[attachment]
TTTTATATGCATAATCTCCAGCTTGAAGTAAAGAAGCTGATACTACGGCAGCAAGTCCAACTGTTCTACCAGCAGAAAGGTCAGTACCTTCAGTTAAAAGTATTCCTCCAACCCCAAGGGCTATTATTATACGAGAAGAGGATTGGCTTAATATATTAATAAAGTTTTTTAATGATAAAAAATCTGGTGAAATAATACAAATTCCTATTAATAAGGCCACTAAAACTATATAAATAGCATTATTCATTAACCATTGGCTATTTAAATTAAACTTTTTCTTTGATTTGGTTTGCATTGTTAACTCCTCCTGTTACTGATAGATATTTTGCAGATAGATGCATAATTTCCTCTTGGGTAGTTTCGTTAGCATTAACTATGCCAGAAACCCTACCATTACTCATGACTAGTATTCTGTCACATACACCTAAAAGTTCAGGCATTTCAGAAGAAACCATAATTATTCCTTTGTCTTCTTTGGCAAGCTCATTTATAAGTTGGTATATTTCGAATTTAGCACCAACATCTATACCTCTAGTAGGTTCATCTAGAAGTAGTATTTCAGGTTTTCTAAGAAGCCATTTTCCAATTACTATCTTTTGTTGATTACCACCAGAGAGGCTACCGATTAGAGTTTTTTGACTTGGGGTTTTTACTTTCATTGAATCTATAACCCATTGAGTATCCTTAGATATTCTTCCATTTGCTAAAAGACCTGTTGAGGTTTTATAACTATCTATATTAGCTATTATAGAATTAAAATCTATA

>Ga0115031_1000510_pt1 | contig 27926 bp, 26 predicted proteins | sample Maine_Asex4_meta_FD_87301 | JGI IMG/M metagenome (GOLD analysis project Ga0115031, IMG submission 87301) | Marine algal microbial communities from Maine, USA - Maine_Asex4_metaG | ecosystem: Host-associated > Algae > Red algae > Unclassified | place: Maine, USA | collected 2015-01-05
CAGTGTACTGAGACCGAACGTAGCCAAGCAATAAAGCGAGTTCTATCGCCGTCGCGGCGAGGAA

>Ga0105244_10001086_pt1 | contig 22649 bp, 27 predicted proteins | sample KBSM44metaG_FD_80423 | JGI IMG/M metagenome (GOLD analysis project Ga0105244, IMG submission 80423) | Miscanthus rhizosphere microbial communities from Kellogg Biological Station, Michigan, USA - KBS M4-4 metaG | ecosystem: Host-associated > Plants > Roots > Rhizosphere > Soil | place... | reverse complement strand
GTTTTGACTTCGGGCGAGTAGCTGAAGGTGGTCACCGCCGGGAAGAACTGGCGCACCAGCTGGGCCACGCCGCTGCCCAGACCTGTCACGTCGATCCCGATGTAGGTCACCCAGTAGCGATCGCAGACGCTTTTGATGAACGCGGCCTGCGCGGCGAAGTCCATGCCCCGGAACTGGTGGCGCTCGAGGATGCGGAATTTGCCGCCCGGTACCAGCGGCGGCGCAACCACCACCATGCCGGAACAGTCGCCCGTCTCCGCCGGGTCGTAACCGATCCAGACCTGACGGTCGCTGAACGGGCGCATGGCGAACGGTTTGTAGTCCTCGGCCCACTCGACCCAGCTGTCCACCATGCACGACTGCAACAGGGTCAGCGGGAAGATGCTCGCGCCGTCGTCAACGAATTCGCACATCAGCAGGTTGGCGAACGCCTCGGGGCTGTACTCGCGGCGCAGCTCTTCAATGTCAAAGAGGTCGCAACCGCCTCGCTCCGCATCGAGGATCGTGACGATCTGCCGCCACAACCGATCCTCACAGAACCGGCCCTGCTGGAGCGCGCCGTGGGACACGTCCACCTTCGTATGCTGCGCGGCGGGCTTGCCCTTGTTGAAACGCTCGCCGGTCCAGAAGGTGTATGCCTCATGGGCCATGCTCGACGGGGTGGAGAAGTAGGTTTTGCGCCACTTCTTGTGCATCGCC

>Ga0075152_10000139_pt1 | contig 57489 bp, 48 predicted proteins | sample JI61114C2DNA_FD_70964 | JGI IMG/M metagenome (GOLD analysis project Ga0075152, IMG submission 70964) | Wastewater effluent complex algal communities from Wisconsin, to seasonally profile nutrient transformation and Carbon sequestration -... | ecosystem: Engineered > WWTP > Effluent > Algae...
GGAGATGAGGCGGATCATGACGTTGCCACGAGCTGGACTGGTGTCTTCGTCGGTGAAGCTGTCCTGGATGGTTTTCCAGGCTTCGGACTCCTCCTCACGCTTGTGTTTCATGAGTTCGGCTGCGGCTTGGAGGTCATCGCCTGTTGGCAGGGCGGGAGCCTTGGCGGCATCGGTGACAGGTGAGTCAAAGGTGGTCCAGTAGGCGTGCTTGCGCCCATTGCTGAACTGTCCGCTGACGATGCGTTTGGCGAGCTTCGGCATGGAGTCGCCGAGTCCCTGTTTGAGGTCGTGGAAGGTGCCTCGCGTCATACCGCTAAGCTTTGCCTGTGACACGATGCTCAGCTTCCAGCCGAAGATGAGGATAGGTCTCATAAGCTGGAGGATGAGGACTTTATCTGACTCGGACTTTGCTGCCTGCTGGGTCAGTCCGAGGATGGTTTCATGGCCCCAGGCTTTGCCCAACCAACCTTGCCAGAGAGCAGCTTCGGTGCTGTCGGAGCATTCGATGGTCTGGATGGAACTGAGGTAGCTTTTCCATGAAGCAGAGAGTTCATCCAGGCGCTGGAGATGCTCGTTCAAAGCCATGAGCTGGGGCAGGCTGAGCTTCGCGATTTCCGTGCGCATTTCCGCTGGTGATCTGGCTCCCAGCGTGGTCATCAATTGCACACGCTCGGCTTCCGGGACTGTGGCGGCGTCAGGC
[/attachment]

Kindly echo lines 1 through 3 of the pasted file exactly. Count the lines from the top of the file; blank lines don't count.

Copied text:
TTTTATATGCATAATCTCCAGCTTGAAGTAAAGAAGCTGATACTACGGCAGCAAGTCCAACTGTTCTACCAGCAGAAAGGTCAGTACCTTCAGTTAAAAGTATTCCTCCAACCCCAAGGGCTATTATTATACGAGAAGAGGATTGGCTTAATATATTAATAAAGTTTTTTAATGATAAAAAATCTGGTGAAATAATACAAATTCCTATTAATAAGGCCACTAAAACTATATAAATAGCATTATTCATTAACCATTGGCTATTTAAATTAAACTTTTTCTTTGATTTGGTTTGCATTGTTAACTCCTCCTGTTACTGATAGATATTTTGCAGATAGATGCATAATTTCCTCTTGGGTAGTTTCGTTAGCATTAACTATGCCAGAAACCCTACCATTACTCATGACTAGTATTCTGTCACATACACCTAAAAGTTCAGGCATTTCAGAAGAAACCATAATTATTCCTTTGTCTTCTTTGGCAAGCTCATTTATAAGTTGGTATATTTCGAATTTAGCACCAACATCTATACCTCTAGTAGGTTCATCTAGAAGTAGTATTTCAGGTTTTCTAAGAAGCCATTTTCCAATTACTATCTTTTGTTGATTACCACCAGAGAGGCTACCGATTAGAGTTTTTTGACTTGGGGTTTTTACTTTCATTGAATCTATAACCCATTGAGTATCCTTAGATATTCTTCCATTTGCTAAAAGACCTGTTGAGGTTTTATAACTATCTATATTAGCTATTATAGAATTAAAATCTATA

>Ga0115031_1000510_pt1 | contig 27926 bp, 26 predicted proteins | sample Maine_Asex4_meta_FD_87301 | JGI IMG/M metagenome (GOLD analysis project Ga0115031, IMG submission 87301) | Marine algal microbial communities from Maine, USA - Maine_Asex4_metaG | ecosystem: Host-associated > Algae > Red algae > Unclassified | place: Maine, USA | collected 2015-01-05
CAGTGTACTGAGACCGAACGTAGCCAAGCAATAAAGCGAGTTCTATCGCCGTCGCGGCGAGGAA